This week's, though, came about as follows:
1) Bumble into work (exhausted as usual) and get told I have to train a newbie.
2) Teach newbie various bookstore survival skills (including the necessity of reading Not Always Right and making sure that the new books go in the right places so I don't have a hissy fit when I find them in the WRONG place again).
3) Make conversation with newbie (who is, thankfully, intelligent and able to carry on a conversation, 'cause this would all get really boring if she weren't).
4) Discover that newbie attended the school where a friend of mine is the librarian
5) And now the weird bit - she is the very student said friend brought up in a conversation over tea and knitting about writing Harry Potter fan-fiction as a way of breaking in and warming up that writing muscle.

I know, I know, that's a lot of steps, but considering how many of my fellow Burrowers really got going in the fan-fiction arena, it's totally relevant, right? ;-) So I guess my point today is two-fold (which means I get to make a list again, yay!):

(Okay, so it's not that list, but so what?)

1) Whatever the hell you need to write to get writing, WRITE IT. "Even" fan-fiction.
2) Weird coincidences really DO happen, so don't be afraid to write one (as long as it's not the crucial clue in your mystery, of course. Readers don't like that. ;-) ).

25 October 2011

In search of the 'Magic pill'

When a friend posted the Nike “Girl Effect” video on Facebook, one of his friends commented – “I challenge you to prove to me that staying in school = job, … and that by being educated she isn't also ostracized from the social network that can help her survive if she isn't excessively exploited…….Yes, I know "stop prostitution, build schools" is more compelling, but I'm unconvinced …[education]….is a solution.

Had it been one of my own friends, I would probably have taken her down in a tackle and punched her on the nose a couple of times, but this was a friend of a friend, and I didn’t want to engage in a fight on someone else’s wall. And I am glad I stopped to take a breath before reacting, because when I thought about it, I realized she was right.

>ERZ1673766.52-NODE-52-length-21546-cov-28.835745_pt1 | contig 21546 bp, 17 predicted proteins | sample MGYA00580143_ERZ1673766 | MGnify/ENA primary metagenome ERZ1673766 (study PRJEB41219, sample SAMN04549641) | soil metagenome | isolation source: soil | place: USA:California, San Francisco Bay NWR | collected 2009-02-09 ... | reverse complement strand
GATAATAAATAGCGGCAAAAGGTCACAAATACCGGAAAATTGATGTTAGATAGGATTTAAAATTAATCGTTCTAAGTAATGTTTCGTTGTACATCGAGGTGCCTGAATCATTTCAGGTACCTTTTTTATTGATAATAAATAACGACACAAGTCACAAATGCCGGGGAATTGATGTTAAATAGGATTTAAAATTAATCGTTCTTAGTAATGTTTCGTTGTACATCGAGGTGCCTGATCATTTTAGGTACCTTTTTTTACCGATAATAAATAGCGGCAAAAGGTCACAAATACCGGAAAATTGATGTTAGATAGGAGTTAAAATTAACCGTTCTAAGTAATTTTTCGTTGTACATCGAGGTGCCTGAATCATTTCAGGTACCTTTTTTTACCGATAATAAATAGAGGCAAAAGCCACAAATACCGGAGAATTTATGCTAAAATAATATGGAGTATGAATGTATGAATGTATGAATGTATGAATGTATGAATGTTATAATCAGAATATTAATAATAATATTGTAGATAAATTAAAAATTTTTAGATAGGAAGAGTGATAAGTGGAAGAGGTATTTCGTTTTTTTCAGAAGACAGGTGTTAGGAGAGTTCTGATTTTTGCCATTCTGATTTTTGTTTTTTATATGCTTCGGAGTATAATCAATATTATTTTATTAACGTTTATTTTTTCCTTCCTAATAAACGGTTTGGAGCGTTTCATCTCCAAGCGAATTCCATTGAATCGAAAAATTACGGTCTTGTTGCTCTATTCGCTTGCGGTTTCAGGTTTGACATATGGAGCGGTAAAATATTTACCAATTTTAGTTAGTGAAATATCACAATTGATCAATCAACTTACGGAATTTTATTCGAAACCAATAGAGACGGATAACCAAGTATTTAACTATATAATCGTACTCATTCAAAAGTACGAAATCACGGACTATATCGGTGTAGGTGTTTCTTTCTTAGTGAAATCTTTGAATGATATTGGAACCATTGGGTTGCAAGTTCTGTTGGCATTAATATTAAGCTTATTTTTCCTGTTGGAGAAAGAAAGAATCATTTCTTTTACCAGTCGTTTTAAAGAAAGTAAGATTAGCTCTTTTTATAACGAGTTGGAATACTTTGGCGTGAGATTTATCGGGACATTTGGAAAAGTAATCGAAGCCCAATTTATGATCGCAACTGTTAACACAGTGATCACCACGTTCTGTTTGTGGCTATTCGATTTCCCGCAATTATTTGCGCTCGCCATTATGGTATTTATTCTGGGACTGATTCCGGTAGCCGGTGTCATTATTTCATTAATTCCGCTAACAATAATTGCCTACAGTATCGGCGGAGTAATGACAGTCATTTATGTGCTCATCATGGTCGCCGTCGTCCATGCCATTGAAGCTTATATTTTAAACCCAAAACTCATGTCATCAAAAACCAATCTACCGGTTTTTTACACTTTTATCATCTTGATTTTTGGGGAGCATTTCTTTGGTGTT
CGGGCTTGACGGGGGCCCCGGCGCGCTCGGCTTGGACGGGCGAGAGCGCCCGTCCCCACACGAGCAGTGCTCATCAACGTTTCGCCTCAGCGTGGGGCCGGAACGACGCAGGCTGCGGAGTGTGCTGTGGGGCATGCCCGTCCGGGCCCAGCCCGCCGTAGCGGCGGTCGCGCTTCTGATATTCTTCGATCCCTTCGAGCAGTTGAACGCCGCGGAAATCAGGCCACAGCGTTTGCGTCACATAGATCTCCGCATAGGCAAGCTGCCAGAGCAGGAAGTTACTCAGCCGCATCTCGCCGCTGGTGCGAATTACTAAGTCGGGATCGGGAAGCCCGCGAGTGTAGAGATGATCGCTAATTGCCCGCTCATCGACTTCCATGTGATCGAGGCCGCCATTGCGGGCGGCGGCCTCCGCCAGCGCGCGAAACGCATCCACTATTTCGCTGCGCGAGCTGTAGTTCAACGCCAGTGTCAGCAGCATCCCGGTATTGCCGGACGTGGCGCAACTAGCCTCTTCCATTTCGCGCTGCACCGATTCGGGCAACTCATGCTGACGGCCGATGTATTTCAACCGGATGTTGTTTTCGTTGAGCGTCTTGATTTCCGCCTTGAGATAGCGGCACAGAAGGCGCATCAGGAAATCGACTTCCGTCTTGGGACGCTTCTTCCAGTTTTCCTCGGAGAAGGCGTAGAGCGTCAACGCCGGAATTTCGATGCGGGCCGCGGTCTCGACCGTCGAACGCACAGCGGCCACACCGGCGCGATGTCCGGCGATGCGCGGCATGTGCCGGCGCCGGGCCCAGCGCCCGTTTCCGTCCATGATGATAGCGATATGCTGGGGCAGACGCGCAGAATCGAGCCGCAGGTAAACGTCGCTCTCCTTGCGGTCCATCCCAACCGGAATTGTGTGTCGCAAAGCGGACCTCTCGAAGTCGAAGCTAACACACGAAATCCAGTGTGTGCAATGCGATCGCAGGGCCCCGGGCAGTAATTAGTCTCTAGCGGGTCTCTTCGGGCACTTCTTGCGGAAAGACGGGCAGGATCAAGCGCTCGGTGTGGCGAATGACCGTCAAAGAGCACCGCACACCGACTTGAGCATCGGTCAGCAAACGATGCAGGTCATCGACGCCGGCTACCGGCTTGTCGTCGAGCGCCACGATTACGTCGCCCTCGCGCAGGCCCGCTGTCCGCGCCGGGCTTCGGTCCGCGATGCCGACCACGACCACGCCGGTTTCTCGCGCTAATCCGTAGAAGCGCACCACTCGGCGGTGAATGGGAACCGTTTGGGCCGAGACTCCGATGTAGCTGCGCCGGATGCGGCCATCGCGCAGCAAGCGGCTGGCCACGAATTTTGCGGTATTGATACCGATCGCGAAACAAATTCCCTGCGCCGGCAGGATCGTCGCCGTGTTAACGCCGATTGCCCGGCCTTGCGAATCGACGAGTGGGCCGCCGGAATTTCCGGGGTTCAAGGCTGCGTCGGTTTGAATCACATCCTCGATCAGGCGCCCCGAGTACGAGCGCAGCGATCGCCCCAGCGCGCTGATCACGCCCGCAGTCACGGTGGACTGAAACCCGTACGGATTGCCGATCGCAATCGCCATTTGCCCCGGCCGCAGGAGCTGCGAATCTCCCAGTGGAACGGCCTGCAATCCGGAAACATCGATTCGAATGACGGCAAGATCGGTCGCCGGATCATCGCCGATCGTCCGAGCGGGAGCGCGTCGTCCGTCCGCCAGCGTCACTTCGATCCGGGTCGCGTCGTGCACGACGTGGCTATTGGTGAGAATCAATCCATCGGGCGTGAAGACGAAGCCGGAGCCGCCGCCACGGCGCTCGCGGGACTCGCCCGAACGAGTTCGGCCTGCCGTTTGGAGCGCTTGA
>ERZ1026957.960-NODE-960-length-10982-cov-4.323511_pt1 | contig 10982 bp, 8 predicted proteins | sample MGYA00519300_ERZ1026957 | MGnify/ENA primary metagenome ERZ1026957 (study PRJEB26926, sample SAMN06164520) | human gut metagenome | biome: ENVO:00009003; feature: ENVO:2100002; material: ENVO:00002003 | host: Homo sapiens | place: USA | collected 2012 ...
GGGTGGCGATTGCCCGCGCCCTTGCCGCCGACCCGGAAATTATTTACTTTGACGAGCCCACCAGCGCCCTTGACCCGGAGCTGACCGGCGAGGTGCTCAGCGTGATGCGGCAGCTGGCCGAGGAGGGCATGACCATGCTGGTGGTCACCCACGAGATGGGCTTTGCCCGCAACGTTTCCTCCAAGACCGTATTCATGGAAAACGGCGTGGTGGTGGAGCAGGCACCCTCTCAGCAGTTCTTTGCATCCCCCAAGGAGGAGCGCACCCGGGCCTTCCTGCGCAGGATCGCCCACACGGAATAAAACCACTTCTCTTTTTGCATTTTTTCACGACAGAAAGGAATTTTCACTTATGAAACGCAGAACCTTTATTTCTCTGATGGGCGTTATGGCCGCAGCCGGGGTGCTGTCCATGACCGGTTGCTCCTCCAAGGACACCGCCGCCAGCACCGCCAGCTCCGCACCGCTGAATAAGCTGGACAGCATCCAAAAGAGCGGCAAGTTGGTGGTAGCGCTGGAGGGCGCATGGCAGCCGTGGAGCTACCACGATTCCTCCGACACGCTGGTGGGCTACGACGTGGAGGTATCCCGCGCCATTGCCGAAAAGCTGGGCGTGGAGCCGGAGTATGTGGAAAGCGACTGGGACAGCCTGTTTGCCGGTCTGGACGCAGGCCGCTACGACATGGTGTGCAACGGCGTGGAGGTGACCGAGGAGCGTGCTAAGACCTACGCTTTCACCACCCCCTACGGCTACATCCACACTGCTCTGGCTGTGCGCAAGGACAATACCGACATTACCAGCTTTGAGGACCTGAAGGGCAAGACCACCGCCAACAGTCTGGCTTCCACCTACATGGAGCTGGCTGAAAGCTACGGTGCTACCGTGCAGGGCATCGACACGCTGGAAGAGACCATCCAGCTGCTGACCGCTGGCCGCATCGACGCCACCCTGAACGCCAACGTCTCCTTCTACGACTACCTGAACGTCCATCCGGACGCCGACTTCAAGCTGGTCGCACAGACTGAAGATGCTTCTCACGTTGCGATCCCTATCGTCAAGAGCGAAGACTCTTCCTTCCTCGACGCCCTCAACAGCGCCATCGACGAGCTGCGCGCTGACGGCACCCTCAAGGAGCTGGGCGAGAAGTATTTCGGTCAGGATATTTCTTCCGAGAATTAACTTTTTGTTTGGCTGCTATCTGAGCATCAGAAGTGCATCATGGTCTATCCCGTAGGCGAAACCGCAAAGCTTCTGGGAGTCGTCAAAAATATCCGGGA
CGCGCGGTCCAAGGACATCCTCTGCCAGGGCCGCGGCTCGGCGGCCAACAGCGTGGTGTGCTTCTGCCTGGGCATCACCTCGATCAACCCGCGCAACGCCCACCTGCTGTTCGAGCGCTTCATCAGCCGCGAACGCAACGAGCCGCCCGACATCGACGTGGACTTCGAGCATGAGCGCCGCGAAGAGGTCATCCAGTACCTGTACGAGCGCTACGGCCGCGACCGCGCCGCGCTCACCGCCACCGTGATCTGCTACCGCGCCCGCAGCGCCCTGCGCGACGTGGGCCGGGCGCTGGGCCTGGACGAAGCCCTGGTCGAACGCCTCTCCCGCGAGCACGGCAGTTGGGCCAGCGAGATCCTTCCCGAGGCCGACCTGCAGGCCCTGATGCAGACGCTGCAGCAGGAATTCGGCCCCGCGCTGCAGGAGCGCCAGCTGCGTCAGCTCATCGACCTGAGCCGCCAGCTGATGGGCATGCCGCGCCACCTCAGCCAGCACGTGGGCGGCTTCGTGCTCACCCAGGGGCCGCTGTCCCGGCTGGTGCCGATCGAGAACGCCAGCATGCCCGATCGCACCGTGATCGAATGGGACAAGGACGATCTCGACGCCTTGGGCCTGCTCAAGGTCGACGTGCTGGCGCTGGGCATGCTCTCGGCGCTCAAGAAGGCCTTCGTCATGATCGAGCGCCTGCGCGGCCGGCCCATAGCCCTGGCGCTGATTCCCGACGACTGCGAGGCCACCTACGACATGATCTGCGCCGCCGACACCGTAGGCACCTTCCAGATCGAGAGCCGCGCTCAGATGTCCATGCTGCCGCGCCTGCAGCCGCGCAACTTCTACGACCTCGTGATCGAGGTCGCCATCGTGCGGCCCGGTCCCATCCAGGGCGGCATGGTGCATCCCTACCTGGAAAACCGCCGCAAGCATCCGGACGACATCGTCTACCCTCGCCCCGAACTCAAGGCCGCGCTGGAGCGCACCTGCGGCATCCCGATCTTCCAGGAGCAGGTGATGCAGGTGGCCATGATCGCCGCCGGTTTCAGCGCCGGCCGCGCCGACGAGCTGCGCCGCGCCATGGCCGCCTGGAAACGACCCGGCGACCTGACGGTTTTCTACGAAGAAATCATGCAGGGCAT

As a proponent of educating girls and women, the last thing I want is for someone to question the effectiveness of education in solving a social problem that has existed for generations, but when you really think about it, the lady was right.

Girls’ Education is NOT a magic pill that you can force down the throat of an unwilling society, and expect it to cure centuries of oppression and neglect. Education alone does not make any difference to the status of women in either the household or the community. Education does not necessarily lead to financial independence, and financial independence does not imply social justice.

Though it pains me to say so, educating girls and women is not ‘The Solution’.

Let us for a moment forget the female foetuses that are killed in the womb, the female babies that are abandoned soon after birth, and the girls that are allowed to die due to malnutrition and neglect. Let us think only of the girls who are lucky enough to be allowed to reach their fifth birthdays.

Let us think about Arthi who is grudgingly allowed to go to the local government school, provided she milks the goats first thing in the morning, and fetches water from a well 5 miles away after she gets back home from school. While her male classmates are playing cricket, she’s busy helping her mother cook dinner, and long after everyone retires for the night, she tries to finish her homework in the light of a flickering lamp. Arthi still manages to keep up with her studies, but the day her mother falls ill after delivering a male child, she is expected to drop out of school and mind her baby brother. She is seven, but her life is all but over. No more dreaming of becoming a doctor and serving humanity.

She knows that she will be kept at home to mind a succession of younger siblings, and be married off to a much older man soon after she attains puberty.
She might remember her dreams, and try to ensure her daughters get an education, but dreams are not always something you can afford when you are trying desperately to keep a family together on a meagre income.

Building a school would not have made any difference to Arthi’s life, because her family decided they were better off using her as a full-time unpaid help.

Let us think about Urmila who managed to stay in school long enough to graduate. The nearest college is in a city 100 miles away, and even if they could afford it, her parents would not allow her to leave home for fear of the stigma that would attach itself to a girl who lived “alone in an alien city”. Her high school graduation certificate is of no use in helping her get a job in her village, and she is eventually left with no choice but to allow her family to marry her off to the first man who will have her.